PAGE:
Do you feel pain at the bottom of your foot after you step out of your bed in the morning? Does the pain feel better when you are exercising but comes back again when you have rested? You might be suffering from plantar fasciitis, which is a condition that involves inflammation of a thick band of tissues that runs across the bottom part of the foot from the heel to the toes.
Plantar fasciitis causes an intense heel pain that occurs during your first steps in the morning and decreases during the day but will mostly return when you stand for an extended period of time, or when you stand up instantly after a long time of sitting. The pain usually occurs at the bottom of the foot around the heel and arch area. The plantar fascia is shaped like a bowstring which supports the arch of the foot and absorbs shock when walking. If this bowstring experiences stress and tension all the time, it can create inflammation and/or tears in the fascia. Plantar fasciitis then occurs. This condition is a common issue among runners and those who are overweight and those wearing inappropriate shoes. The Radiology Clinic in Rockville MD provides high resolution MRI scans interpreted by fellowship trained musculoskeletal radiologists to diagnose plantar fasciitis.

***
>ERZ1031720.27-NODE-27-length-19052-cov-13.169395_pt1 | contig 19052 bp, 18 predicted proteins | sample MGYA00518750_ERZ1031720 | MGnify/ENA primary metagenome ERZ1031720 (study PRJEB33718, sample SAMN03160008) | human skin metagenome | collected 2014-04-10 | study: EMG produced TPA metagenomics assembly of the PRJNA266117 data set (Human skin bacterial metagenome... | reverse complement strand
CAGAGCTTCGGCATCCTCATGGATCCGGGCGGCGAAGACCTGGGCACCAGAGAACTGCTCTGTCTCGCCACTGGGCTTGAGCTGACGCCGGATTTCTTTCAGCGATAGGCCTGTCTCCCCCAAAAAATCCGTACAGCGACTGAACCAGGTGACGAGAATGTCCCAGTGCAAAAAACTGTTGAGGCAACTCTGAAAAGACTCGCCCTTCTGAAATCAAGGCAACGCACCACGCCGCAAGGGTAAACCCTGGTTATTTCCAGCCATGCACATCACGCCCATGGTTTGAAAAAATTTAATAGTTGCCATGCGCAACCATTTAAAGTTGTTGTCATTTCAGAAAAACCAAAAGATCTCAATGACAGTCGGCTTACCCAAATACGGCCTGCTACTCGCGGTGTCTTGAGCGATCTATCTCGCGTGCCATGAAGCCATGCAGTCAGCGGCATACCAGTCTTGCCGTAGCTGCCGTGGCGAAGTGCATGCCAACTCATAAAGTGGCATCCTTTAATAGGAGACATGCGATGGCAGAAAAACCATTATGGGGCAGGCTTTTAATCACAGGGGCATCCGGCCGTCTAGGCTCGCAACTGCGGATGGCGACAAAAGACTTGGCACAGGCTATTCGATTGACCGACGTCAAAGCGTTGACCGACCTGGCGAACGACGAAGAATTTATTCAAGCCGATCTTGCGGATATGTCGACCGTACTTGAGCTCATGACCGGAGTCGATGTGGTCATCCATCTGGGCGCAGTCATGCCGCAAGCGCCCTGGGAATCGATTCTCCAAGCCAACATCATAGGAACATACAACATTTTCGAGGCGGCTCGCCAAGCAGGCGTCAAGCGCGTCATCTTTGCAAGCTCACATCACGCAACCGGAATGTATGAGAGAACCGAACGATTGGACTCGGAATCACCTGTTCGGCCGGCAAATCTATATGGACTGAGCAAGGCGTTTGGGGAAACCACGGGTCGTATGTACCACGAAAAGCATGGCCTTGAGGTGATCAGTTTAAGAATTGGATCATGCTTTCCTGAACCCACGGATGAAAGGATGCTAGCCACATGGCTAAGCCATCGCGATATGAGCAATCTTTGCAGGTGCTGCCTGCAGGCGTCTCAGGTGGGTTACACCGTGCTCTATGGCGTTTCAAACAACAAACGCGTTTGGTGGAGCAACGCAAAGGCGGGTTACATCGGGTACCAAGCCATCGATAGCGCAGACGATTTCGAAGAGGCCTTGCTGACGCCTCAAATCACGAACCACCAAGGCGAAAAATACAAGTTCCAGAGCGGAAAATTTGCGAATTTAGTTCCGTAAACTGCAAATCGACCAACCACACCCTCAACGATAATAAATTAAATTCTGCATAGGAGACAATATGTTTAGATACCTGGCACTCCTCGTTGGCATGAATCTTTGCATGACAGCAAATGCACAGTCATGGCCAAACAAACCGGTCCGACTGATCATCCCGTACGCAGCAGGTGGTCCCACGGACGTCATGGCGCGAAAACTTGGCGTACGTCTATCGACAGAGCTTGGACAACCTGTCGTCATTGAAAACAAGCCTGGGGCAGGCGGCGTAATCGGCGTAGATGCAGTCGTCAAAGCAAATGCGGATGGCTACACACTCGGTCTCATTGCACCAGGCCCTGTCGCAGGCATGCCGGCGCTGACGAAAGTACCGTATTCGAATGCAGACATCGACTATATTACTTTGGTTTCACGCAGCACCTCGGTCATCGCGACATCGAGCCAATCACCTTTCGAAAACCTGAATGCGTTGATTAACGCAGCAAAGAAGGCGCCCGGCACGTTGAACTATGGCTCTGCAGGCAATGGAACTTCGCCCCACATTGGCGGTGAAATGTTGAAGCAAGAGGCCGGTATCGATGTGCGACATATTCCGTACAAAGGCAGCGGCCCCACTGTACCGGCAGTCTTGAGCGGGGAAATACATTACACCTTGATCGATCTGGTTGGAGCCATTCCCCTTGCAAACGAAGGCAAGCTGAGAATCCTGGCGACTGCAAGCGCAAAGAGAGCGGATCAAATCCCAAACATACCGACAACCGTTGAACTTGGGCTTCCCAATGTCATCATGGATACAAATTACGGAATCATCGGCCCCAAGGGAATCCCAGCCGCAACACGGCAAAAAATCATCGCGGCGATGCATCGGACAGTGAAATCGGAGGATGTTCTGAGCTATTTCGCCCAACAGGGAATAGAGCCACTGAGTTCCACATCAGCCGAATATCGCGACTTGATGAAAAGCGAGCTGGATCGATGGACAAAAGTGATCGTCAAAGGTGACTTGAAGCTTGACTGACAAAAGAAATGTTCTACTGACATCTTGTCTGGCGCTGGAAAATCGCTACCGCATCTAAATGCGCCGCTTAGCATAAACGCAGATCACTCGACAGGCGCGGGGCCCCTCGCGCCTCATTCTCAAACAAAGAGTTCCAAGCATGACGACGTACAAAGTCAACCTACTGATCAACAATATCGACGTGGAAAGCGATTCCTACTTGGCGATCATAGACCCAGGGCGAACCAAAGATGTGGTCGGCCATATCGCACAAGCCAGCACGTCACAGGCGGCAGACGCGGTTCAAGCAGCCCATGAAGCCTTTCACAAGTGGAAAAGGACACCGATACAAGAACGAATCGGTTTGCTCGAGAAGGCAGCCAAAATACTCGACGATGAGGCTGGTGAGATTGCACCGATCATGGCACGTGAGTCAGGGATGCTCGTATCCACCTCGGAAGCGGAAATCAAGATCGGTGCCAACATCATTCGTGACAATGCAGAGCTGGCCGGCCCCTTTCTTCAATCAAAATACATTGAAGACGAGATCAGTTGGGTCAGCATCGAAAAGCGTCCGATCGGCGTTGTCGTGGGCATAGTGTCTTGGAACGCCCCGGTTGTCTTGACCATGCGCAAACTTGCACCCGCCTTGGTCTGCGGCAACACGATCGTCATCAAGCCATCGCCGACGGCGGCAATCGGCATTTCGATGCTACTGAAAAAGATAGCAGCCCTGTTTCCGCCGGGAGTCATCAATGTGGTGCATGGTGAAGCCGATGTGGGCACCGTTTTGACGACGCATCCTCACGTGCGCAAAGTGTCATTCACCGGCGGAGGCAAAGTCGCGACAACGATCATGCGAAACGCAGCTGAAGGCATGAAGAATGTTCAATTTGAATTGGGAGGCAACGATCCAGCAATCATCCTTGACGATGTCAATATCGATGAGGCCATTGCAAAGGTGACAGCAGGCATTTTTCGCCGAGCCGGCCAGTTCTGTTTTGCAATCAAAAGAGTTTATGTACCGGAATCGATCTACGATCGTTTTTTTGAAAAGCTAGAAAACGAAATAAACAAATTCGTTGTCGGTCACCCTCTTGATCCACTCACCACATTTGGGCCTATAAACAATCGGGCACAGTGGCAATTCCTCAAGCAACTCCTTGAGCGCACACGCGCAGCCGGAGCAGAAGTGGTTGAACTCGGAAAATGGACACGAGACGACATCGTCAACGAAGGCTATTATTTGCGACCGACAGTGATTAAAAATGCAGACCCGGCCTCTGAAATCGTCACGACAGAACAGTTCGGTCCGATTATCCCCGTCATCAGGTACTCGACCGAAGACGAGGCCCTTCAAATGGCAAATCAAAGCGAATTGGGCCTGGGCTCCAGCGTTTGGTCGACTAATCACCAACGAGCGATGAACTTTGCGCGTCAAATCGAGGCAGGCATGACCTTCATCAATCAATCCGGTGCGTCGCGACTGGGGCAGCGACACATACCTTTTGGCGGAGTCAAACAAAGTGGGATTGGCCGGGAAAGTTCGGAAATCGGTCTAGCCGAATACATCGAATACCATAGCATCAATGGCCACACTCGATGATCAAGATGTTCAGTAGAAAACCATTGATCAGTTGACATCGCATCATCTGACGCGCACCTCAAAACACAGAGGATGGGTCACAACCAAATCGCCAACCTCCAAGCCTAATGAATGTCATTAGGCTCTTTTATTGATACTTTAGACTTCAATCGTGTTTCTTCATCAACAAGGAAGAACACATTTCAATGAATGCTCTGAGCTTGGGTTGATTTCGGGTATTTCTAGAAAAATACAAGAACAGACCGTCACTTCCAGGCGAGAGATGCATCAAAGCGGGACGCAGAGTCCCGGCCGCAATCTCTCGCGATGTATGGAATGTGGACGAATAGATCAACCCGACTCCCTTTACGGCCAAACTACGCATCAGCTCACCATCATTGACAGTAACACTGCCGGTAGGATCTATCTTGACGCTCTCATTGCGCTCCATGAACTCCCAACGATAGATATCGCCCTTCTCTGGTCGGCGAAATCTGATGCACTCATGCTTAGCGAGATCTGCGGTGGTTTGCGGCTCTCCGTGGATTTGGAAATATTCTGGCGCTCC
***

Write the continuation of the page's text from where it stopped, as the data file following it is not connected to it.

What are the risk factors of having plantar fasciitis?
Anyone can develop plantar fasciitis. There are certain factors that can increase a person’s risk in developing this condition including:
- Age. The condition is common in people aged 40 and up to 60.
- Types of exercise. There are certain activities and workout training that can put your heel on a lot of stress such as overexercising and running long distances.
- Foot mechanics. Even an abnormal or different kind of walking pattern can put stress on your foot mainly because your weight is not evenly distributed.
- Your work. If your work allows you to spend longer hours walking or standing, you are more at risk of plantar fasciitis.
Some people may choose to ignore plantar fasciitis and its pain thinking that it will go away after some time. However, if it is left untreated, it can affect your daily activities and may become a chronic condition that can lead to other problems.
Diagnosing plantar fasciitis
If you feel that you are suffering from plantar fasciitis, tell your doctor about it so you can be tested for it. Your doctor may examine your foot for any tenderness and check your medical history. An MRI of the ankle and/or foot for plantar fasciitis might be recommended as it greatly helps in diagnosing the severity of the condition. Through MRI, your doctor will be able to determine if you are indeed suffering from plantar fasciitis and not from a stress fracture or other condition involving your ankle or foot. To schedule an appointment for an MRI, contact The Radiology Clinic today at 301-217-0500.